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Osaka Tower

From Academic Kids

(Redirected from Tsutenkaku)
Missing image
Osakatowerday.jpg
Tsūtenkaku, south side, day
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Osakatowernight.jpg
Tsūtenkaku, south and east sides, evening

Osaka Tower (通天閣 Tsūtenkaku, or "Tower Reaching Heaven") is a well-known landmark of Osaka, Japan. It is located in the Shinsekai district of Naniwa Ward, Ebisu Higashi 1-18.

Its total height is 103 m: the main observation deck is at a height of 91 m.

The current tower is actually the second to occupy the site. The original tower, patterned after the Eiffel Tower, was built in 1912, and was connected to the adjacent amusement park, Luna Park, by an aerial cable car. It quickly became one of the most popular locations in the city, drawing visitors from all over the area. The Japanese government dismantled the tower in 1943, believing that it would serve as a reference point for American bombing raids on Osaka: the iron in the tower was melted down and used for war materiel.

After the war citizens lobbied to rebuild the beloved tower. A private company, the Tsūtenkaku Kanko Co. Ltd. was established and on October 28, 1956, the second-generation tower was opened.

On the fifth floor observation deck is enshrined Billiken, the God of Happiness or "things as they ought to be." Billiken, a popular American charm doll that came to Japan in about 1910, was enshrined within Luna Park when it opened. When the park was closed in 1923, the wooden statue of Billiken went missing. As a part of an effort to revive the tower, a copy of Billiken was made from an old photograph and placed inside the tower in 1979. The statue of Billiken has become closely associated with the tower and is a popular symbol of good luck. Each year thousands of visitors place a coin in his donation box and rub the soles of his feet to make their wishes come true.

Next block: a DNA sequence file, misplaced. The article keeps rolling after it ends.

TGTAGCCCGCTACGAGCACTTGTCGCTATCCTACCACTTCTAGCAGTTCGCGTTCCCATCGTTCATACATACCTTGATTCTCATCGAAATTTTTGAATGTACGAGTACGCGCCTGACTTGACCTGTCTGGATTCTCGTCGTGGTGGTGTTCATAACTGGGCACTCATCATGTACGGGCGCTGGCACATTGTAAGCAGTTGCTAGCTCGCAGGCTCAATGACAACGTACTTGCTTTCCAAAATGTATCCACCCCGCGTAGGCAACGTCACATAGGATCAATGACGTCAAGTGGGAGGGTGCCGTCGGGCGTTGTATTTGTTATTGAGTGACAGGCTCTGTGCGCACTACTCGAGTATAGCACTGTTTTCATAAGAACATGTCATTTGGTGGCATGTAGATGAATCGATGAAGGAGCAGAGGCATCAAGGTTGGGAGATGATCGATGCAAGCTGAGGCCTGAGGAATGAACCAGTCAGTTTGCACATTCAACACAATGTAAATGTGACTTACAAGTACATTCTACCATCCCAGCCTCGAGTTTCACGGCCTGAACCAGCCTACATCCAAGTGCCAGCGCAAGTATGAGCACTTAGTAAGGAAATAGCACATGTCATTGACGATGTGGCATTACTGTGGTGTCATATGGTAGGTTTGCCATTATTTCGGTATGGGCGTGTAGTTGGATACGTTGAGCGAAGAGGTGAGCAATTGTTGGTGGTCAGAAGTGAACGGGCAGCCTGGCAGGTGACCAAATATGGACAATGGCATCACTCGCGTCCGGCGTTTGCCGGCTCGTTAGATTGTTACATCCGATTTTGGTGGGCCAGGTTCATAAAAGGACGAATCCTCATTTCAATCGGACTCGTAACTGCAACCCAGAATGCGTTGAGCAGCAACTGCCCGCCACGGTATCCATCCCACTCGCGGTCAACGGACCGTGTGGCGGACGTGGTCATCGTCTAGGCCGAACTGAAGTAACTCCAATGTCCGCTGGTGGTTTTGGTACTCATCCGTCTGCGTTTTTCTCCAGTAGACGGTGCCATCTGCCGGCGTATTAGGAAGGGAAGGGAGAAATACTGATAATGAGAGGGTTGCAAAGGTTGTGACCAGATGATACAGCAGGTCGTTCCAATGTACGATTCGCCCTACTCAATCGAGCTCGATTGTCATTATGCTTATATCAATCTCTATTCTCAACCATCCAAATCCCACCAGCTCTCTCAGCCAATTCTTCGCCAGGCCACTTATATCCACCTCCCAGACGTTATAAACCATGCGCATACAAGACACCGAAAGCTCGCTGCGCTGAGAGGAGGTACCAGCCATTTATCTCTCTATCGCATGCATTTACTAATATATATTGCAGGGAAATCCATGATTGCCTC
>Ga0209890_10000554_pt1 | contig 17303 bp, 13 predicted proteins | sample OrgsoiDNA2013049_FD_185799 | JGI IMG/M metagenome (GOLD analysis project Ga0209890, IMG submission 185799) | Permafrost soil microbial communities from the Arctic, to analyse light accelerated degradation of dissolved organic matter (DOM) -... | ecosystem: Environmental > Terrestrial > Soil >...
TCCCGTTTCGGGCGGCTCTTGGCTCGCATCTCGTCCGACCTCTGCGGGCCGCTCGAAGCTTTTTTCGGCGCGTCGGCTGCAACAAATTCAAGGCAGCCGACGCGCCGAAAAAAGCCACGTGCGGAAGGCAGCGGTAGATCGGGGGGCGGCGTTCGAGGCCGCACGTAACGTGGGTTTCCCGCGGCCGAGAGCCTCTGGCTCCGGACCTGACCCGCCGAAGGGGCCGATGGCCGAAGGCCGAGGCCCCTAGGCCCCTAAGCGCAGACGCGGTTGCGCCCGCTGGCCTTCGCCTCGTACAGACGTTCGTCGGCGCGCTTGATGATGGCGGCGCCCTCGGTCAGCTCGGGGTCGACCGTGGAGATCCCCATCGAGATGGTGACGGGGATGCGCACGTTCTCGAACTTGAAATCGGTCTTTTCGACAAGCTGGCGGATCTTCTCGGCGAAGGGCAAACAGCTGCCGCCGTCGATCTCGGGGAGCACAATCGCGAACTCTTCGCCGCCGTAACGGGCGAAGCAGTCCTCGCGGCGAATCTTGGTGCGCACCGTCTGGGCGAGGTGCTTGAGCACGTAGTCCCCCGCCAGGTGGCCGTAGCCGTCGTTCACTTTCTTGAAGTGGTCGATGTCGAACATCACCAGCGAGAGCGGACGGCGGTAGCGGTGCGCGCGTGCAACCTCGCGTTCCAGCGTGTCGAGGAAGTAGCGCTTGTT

The tower is also famous for its neon lights, which change every few years (they were shut off during the oil crisis of 1974-76). Hitachi has sponsored the tower since 1957, and the light designs usually spell out Hitachi advertisements, although one side of the tower is usually occupied by a public service announcement.

There are two large colored lights on top of the tower, which display a coded weather forecast at all times. Two white lights indicate clear skies, two orange lights indicate clouds, and two blue lights indicate rain. When two colors appear together, it means that the two weather patterns will be intermittent.

Access

  • JR-West Loop Line, Shinimamiya Station, East Exit (10 minute walk)
  • Nankai Railway, Main Line, Shinimamiya Station, East Exit (10 minute walk)
  • Nankai Railway, Koya Line, Shinimamiya Station, East Exit (10 minute walk)
  • Sakaisuji Subway Line (brown line), Ebisucho Station, Exit 3 (3 minute walk)
  • Midosuji Subway Line (red line), Dobutsuenmae Station, Exit 5 (10 minute walk)
  • Hankai Tramway, Hankai Line, Ebisucho Station (3 minute walk)

External links

ja:通天閣

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